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Every year, there is a special display in the entrance foyer of the event, with a theme selected by the organisers. For 2016, they chose to highlight the Williams Formula 1 team and cars associated with former World Champion, Damon Hill, in honour of the twenty five years since he joined the team, as a test driver, and twenty years since his first Championship victory. Williams Grand Prix Engineering was founded in 1977 by Sir Frank Williams and engineer Sir Patrick Head, and has been on the grids of every Formula One race ever since. The cars which were seen here form part of Williams Heritage, whose mission is to preserve, showcase, run and service cars from the team’s past. It is overseen by Jonathan Williams and former Williams F1 team manager Dickie Stanford. Both Jonathan and Dickie, and they were both scheduled for an interview and Q&A on the live stage during the event, though I did not manage to hear either of them. Having joined the team as a test driver in 1991, in 1993 Damon was promoted to the Williams race team, and it was not long before he took the first of his 22 victories at the Hungarian Grand Prix. During the mid-1990s, Hill was Michael Schumacher’s main rival for the Formula One Drivers’ Championship. The two protagonists clashed on and off the track. Their infamous collision at the 1994 Australian Grand Prix gave Schumacher his first title by a single point. Hill went on to became World Champion at the 1996 Japanese Grand Prix, memorably captured by an emotional Murray Walker who proclaimed ‘I’ve got to stop because I have a lump in my throat”. Hill won eight Grand Prix on his way to the 1996 title and started all of the 16 races from the front row of the grid, completing a dominant year for Williams Renault securing the Constructors Championship some 105 points ahead of Ferrari. Four of Damon Hill’s most famous cars from the Williams Heritage Collection were selected for display: the championship winning FW18, the 1995 FW17 race winning car, the 1993 FW15C with which Damon won his first Grand Prix, and a 1990-91 FW13B which Damon drove to make his debut as a Williams test driver in 1991.

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Later in the day, I came across Damon himself, on the Motor Sport stand.

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500cc CARS

These cars were very popular in post-war Britain as a relatively cheap way into motor sport, and although they are now 60 years old, they retain an enthusiastic following, with special classes for them at many events. Seen here were a Mackson, a Cooper Mark IX and a Cooper Mark X.

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One of the attractions of this event is that it always includes an impressive gathering of historic rally cars, collected together by the Simply Sideways club. Not only can they be seen in parc ferme, but there is a special stage set up, so twice a day, they are all (mostly) in action. A new circuit was created a couple of years ago, which allows for several cars to be in action at once, making this quite an impressive sight, as these legends of former years accelerate down the straights, handbrake turn around the bends, dodge the straw bale chicanes and complete their lap. I was too far away from a good photo vantage point to get the action on camera this time, but can present the huge entry of cars here.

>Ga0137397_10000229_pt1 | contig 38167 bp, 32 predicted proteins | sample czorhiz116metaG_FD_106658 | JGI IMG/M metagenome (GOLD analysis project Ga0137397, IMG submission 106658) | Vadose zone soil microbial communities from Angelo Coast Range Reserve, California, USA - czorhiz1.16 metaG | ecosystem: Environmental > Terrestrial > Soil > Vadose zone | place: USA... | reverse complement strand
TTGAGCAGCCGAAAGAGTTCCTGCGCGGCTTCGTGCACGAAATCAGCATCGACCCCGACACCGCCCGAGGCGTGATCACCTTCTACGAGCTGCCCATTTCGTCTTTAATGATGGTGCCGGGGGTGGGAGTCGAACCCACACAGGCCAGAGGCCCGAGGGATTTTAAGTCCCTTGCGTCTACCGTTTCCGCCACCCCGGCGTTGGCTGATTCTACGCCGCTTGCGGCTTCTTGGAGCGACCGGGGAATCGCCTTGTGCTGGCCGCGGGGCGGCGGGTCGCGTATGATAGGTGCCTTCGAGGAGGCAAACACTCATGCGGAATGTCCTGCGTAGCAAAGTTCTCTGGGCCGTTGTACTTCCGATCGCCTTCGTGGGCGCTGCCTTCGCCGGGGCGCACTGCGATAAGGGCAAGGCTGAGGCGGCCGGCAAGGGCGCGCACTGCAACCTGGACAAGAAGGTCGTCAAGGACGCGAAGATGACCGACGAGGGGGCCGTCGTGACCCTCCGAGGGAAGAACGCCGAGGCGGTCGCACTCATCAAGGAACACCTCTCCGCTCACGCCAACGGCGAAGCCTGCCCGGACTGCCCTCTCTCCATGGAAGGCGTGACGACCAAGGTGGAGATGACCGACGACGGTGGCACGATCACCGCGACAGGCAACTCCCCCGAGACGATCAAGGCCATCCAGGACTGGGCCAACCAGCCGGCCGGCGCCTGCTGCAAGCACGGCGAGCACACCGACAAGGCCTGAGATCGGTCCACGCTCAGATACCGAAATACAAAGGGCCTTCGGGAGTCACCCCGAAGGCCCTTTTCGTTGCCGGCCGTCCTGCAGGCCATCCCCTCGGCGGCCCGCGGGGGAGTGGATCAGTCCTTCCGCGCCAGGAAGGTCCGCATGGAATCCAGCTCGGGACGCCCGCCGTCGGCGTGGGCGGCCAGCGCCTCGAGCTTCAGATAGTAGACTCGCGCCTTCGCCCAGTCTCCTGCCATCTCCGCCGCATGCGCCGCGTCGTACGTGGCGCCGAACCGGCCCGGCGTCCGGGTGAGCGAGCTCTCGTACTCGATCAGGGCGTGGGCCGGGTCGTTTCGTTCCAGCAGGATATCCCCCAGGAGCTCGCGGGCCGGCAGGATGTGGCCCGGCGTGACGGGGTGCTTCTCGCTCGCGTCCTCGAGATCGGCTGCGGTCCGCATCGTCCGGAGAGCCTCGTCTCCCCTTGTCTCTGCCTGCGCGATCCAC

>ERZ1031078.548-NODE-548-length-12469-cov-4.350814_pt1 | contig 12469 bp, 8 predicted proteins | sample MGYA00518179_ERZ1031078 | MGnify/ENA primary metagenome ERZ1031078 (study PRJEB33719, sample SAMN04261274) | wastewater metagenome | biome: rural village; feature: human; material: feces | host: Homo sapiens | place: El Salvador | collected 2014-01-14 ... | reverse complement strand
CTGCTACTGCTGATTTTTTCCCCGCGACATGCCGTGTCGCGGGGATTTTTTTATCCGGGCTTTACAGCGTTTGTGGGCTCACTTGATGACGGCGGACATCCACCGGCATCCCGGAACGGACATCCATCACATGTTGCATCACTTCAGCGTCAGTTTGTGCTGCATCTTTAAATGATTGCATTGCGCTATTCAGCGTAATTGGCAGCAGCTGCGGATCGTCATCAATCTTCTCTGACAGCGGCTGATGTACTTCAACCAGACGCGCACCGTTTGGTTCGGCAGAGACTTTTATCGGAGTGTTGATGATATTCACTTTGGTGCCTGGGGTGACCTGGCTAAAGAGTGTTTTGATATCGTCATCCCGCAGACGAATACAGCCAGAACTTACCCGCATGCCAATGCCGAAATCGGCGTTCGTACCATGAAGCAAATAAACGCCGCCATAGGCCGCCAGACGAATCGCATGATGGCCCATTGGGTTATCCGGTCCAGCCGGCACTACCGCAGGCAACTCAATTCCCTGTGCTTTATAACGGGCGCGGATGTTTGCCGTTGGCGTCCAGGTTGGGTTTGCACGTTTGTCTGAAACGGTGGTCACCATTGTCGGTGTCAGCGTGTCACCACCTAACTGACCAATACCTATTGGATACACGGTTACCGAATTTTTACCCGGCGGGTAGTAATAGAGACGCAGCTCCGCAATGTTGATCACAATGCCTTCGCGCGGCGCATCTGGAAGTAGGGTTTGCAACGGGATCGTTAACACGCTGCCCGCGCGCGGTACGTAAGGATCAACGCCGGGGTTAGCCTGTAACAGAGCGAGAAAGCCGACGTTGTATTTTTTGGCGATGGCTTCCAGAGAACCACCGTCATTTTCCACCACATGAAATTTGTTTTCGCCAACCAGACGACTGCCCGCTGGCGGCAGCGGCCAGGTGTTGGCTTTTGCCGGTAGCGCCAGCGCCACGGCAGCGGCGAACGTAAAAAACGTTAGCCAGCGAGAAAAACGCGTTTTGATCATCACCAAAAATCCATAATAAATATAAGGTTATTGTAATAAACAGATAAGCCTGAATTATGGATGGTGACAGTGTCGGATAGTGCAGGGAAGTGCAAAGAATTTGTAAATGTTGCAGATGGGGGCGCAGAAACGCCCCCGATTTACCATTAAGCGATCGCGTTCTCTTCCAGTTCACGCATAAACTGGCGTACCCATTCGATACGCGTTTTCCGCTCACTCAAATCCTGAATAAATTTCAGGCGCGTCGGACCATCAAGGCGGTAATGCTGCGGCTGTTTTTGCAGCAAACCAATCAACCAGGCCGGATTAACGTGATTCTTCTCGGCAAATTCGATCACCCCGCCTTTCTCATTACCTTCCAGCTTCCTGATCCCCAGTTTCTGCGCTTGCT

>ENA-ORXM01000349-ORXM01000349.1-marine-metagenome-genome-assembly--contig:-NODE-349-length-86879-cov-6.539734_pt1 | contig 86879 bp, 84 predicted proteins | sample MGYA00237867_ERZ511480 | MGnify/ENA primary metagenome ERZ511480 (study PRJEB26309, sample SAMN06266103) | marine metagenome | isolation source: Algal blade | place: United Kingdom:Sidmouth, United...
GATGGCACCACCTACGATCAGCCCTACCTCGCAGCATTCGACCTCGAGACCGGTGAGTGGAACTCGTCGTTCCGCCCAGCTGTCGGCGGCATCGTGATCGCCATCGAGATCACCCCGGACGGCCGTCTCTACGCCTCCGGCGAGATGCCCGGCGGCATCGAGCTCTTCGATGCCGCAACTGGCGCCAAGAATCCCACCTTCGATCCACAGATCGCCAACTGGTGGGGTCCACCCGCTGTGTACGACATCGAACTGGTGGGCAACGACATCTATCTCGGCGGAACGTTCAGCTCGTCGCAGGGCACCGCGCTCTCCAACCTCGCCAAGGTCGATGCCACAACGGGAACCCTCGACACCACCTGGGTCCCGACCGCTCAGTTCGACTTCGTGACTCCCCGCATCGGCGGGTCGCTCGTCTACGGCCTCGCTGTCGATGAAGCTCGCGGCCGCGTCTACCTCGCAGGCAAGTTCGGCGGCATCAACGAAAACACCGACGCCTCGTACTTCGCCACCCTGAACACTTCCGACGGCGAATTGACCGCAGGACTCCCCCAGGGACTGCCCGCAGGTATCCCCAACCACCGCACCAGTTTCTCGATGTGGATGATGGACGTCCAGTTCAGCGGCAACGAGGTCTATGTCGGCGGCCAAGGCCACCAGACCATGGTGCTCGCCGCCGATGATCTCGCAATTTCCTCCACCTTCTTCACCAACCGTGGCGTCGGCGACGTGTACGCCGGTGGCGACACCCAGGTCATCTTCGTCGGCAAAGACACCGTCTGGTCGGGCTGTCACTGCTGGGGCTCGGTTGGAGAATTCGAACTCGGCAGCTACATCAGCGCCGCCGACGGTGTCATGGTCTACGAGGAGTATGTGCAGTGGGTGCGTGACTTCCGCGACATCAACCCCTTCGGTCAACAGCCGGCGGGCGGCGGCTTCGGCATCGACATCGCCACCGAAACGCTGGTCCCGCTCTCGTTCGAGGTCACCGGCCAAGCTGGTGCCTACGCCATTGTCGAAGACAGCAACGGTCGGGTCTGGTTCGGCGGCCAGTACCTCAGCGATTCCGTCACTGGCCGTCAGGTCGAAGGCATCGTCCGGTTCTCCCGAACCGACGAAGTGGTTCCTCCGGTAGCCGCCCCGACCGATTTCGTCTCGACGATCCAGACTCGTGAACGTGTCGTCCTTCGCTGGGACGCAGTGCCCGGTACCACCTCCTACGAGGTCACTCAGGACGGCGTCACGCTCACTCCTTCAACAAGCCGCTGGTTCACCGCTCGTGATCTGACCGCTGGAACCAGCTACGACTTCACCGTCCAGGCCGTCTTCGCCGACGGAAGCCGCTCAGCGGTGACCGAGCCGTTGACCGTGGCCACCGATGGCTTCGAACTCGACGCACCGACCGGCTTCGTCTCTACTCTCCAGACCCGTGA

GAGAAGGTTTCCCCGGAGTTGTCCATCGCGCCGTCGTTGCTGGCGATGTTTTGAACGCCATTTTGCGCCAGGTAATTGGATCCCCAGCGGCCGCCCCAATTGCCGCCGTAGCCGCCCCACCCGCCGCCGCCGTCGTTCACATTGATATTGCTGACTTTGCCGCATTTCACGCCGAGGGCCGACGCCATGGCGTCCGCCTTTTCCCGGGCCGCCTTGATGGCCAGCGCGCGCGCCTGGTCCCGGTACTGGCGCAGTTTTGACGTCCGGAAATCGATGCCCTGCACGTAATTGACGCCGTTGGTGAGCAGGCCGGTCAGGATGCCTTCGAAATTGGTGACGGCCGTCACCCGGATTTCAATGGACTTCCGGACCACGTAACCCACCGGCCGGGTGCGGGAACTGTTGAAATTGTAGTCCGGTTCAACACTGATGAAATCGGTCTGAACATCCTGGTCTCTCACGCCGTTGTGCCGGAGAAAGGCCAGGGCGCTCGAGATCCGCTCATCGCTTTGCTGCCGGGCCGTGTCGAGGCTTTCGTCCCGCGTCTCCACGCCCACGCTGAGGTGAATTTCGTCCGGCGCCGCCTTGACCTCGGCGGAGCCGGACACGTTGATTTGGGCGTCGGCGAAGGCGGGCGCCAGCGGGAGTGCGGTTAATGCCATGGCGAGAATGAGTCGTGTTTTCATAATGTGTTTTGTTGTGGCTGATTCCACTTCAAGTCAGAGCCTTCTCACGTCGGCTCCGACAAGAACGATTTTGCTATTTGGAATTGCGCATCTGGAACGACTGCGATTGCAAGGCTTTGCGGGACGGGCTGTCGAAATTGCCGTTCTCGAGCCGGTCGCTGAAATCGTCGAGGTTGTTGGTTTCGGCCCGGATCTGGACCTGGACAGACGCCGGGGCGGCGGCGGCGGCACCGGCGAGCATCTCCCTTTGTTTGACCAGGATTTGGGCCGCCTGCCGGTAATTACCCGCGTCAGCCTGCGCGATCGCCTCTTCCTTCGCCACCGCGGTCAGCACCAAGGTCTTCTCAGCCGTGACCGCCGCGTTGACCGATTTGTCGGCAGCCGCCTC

Audi Quattro

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Audi 200

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Chevrolet Firenza

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Citroen C1

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Ferrari 308 GTB Rally

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Fiat 131 Abarth

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Ford Escort Mark 2

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Ford Sierra Cosworth

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Ford RS200

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Hillman Avenger

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Lancia Delta Integrale

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Lancia Delta S4

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Lotus Esprit

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Mazda RX7

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MG Metro 6R4

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Mitsubishi Evo

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Opel Manta

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This may look like a Peugeot 205 T16, but in fact is is a Dimma version, and it now sits on a Mitsubishi Evo VI chassis. It generates a not inconsiderable 380 bhp.

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Porsche 911

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Renault R5 Turbo

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Subaru Impreza

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Suzuki Alto

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Talbot Sunbeam Lotus

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Toyota Corolla